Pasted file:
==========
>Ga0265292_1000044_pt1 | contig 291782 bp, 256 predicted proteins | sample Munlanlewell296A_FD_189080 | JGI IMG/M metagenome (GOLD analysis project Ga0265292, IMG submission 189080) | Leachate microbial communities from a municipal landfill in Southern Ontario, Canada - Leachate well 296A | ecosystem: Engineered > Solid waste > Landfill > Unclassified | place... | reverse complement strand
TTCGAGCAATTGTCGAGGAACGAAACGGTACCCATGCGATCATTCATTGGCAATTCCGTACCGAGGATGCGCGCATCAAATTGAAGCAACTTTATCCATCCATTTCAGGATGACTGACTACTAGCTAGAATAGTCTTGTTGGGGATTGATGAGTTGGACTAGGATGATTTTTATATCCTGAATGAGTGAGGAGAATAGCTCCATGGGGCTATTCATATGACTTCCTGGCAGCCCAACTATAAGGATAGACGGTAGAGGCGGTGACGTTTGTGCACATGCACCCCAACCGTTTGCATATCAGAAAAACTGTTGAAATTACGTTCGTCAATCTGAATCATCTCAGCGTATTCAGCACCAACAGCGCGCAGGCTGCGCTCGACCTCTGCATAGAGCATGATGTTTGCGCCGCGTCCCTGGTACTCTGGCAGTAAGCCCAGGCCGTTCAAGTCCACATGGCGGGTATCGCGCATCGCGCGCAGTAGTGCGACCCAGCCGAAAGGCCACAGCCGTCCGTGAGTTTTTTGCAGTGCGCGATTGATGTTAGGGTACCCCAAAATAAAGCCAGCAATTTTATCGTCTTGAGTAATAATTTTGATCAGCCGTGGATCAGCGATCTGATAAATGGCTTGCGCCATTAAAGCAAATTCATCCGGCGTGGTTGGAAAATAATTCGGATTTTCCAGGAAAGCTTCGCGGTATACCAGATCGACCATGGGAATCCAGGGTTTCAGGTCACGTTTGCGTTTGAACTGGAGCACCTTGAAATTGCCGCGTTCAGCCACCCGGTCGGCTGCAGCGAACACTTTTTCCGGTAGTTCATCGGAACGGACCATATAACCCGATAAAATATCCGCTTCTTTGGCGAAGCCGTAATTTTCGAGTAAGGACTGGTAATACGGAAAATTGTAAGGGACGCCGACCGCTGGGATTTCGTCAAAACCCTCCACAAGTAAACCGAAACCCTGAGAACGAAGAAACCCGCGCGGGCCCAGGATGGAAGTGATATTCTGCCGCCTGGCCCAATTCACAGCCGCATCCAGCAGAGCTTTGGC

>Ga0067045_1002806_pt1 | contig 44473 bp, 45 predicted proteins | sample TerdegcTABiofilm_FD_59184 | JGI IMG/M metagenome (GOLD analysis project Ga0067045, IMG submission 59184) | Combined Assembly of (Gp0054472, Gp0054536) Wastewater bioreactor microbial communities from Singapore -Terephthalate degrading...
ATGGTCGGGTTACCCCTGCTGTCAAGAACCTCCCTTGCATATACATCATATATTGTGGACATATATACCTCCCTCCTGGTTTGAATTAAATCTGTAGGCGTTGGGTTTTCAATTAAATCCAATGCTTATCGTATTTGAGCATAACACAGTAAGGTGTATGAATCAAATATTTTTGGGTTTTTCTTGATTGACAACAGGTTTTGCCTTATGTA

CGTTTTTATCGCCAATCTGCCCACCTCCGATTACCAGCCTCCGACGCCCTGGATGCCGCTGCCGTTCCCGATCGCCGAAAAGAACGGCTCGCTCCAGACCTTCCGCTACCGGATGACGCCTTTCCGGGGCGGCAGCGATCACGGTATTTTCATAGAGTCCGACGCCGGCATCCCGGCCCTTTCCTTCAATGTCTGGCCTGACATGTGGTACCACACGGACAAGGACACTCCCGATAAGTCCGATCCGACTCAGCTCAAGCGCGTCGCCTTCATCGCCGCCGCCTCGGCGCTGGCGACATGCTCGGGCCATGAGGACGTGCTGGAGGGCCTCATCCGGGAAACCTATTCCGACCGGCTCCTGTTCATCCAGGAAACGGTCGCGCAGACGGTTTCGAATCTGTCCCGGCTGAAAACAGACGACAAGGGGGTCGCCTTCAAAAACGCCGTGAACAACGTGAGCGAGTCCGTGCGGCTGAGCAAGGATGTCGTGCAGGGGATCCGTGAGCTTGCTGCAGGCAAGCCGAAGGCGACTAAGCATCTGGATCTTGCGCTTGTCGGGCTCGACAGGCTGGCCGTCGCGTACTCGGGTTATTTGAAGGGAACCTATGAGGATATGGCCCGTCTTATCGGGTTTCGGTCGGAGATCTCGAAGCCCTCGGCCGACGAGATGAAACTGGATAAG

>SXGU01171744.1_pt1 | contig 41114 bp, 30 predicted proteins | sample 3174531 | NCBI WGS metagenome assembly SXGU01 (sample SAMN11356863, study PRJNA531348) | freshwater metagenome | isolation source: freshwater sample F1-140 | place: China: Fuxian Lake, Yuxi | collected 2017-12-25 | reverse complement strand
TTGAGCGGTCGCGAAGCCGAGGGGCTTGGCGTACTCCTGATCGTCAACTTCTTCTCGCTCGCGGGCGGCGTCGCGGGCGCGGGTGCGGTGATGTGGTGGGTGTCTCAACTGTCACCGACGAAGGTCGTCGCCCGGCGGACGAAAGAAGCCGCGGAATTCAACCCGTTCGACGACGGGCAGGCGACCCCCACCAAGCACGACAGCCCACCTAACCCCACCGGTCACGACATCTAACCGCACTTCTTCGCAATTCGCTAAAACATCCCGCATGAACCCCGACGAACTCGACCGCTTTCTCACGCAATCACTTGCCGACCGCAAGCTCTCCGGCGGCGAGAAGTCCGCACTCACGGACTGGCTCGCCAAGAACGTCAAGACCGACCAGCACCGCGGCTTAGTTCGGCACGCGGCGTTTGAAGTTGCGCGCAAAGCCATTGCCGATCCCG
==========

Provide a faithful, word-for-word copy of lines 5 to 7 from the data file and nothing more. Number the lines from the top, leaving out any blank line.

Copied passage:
CGTTTTTATCGCCAATCTGCCCACCTCCGATTACCAGCCTCCGACGCCCTGGATGCCGCTGCCGTTCCCGATCGCCGAAAAGAACGGCTCGCTCCAGACCTTCCGCTACCGGATGACGCCTTTCCGGGGCGGCAGCGATCACGGTATTTTCATAGAGTCCGACGCCGGCATCCCGGCCCTTTCCTTCAATGTCTGGCCTGACATGTGGTACCACACGGACAAGGACACTCCCGATAAGTCCGATCCGACTCAGCTCAAGCGCGTCGCCTTCATCGCCGCCGCCTCGGCGCTGGCGACATGCTCGGGCCATGAGGACGTGCTGGAGGGCCTCATCCGGGAAACCTATTCCGACCGGCTCCTGTTCATCCAGGAAACGGTCGCGCAGACGGTTTCGAATCTGTCCCGGCTGAAAACAGACGACAAGGGGGTCGCCTTCAAAAACGCCGTGAACAACGTGAGCGAGTCCGTGCGGCTGAGCAAGGATGTCGTGCAGGGGATCCGTGAGCTTGCTGCAGGCAAGCCGAAGGCGACTAAGCATCTGGATCTTGCGCTTGTCGGGCTCGACAGGCTGGCCGTCGCGTACTCGGGTTATTTGAAGGGAACCTATGAGGATATGGCCCGTCTTATCGGGTTTCGGTCGGAGATCTCGAAGCCCTCGGCCGACGAGATGAAACTGGATAAG

>SXGU01171744.1_pt1 | contig 41114 bp, 30 predicted proteins | sample 3174531 | NCBI WGS metagenome assembly SXGU01 (sample SAMN11356863, study PRJNA531348) | freshwater metagenome | isolation source: freshwater sample F1-140 | place: China: Fuxian Lake, Yuxi | collected 2017-12-25 | reverse complement strand
TTGAGCGGTCGCGAAGCCGAGGGGCTTGGCGTACTCCTGATCGTCAACTTCTTCTCGCTCGCGGGCGGCGTCGCGGGCGCGGGTGCGGTGATGTGGTGGGTGTCTCAACTGTCACCGACGAAGGTCGTCGCCCGGCGGACGAAAGAAGCCGCGGAATTCAACCCGTTCGACGACGGGCAGGCGACCCCCACCAAGCACGACAGCCCACCTAACCCCACCGGTCACGACATCTAACCGCACTTCTTCGCAATTCGCTAAAACATCCCGCATGAACCCCGACGAACTCGACCGCTTTCTCACGCAATCACTTGCCGACCGCAAGCTCTCCGGCGGCGAGAAGTCCGCACTCACGGACTGGCTCGCCAAGAACGTCAAGACCGACCAGCACCGCGGCTTAGTTCGGCACGCGGCGTTTGAAGTTGCGCGCAAAGCCATTGCCGATCCCG